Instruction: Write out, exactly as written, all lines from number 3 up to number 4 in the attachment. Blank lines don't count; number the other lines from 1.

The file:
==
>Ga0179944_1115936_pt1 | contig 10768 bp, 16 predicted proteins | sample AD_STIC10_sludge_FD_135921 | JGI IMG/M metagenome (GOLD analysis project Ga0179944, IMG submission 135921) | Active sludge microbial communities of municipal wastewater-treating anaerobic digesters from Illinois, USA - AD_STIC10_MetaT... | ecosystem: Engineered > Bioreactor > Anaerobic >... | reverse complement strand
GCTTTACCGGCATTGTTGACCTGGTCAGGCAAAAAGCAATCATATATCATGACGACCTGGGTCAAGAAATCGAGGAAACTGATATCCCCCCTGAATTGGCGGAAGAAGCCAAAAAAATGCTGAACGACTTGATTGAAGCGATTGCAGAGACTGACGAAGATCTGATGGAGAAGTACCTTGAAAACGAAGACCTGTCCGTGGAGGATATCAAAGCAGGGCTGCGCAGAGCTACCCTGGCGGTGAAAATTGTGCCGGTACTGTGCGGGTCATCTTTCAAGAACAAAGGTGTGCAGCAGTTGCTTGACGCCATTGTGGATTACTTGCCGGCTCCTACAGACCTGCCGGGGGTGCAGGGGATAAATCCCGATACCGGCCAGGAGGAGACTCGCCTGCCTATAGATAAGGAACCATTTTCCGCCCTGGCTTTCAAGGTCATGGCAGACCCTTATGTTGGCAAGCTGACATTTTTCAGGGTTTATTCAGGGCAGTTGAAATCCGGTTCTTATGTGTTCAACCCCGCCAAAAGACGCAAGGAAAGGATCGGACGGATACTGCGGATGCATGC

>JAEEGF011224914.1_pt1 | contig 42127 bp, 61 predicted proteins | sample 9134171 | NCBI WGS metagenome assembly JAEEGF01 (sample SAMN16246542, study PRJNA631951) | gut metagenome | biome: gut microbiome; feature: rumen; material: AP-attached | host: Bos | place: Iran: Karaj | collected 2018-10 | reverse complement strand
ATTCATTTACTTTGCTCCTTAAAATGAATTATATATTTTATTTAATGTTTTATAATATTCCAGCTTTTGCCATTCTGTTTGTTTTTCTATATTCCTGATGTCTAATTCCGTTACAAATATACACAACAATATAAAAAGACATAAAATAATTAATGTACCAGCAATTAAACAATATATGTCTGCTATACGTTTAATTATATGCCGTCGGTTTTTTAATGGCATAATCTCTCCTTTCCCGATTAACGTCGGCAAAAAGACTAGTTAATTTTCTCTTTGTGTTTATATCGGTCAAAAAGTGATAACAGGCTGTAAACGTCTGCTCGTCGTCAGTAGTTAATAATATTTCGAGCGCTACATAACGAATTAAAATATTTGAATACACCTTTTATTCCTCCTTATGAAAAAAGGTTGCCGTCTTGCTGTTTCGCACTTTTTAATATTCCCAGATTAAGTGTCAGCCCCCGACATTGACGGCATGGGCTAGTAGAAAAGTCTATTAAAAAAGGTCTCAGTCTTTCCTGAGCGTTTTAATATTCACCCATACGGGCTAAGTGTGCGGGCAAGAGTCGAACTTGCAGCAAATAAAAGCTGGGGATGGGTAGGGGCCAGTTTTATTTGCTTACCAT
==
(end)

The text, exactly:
>JAEEGF011224914.1_pt1 | contig 42127 bp, 61 predicted proteins | sample 9134171 | NCBI WGS metagenome assembly JAEEGF01 (sample SAMN16246542, study PRJNA631951) | gut metagenome | biome: gut microbiome; feature: rumen; material: AP-attached | host: Bos | place: Iran: Karaj | collected 2018-10 | reverse complement strand
ATTCATTTACTTTGCTCCTTAAAATGAATTATATATTTTATTTAATGTTTTATAATATTCCAGCTTTTGCCATTCTGTTTGTTTTTCTATATTCCTGATGTCTAATTCCGTTACAAATATACACAACAATATAAAAAGACATAAAATAATTAATGTACCAGCAATTAAACAATATATGTCTGCTATACGTTTAATTATATGCCGTCGGTTTTTTAATGGCATAATCTCTCCTTTCCCGATTAACGTCGGCAAAAAGACTAGTTAATTTTCTCTTTGTGTTTATATCGGTCAAAAAGTGATAACAGGCTGTAAACGTCTGCTCGTCGTCAGTAGTTAATAATATTTCGAGCGCTACATAACGAATTAAAATATTTGAATACACCTTTTATTCCTCCTTATGAAAAAAGGTTGCCGTCTTGCTGTTTCGCACTTTTTAATATTCCCAGATTAAGTGTCAGCCCCCGACATTGACGGCATGGGCTAGTAGAAAAGTCTATTAAAAAAGGTCTCAGTCTTTCCTGAGCGTTTTAATATTCACCCATACGGGCTAAGTGTGCGGGCAAGAGTCGAACTTGCAGCAAATAAAAGCTGGGGATGGGTAGGGGCCAGTTTTATTTGCTTACCAT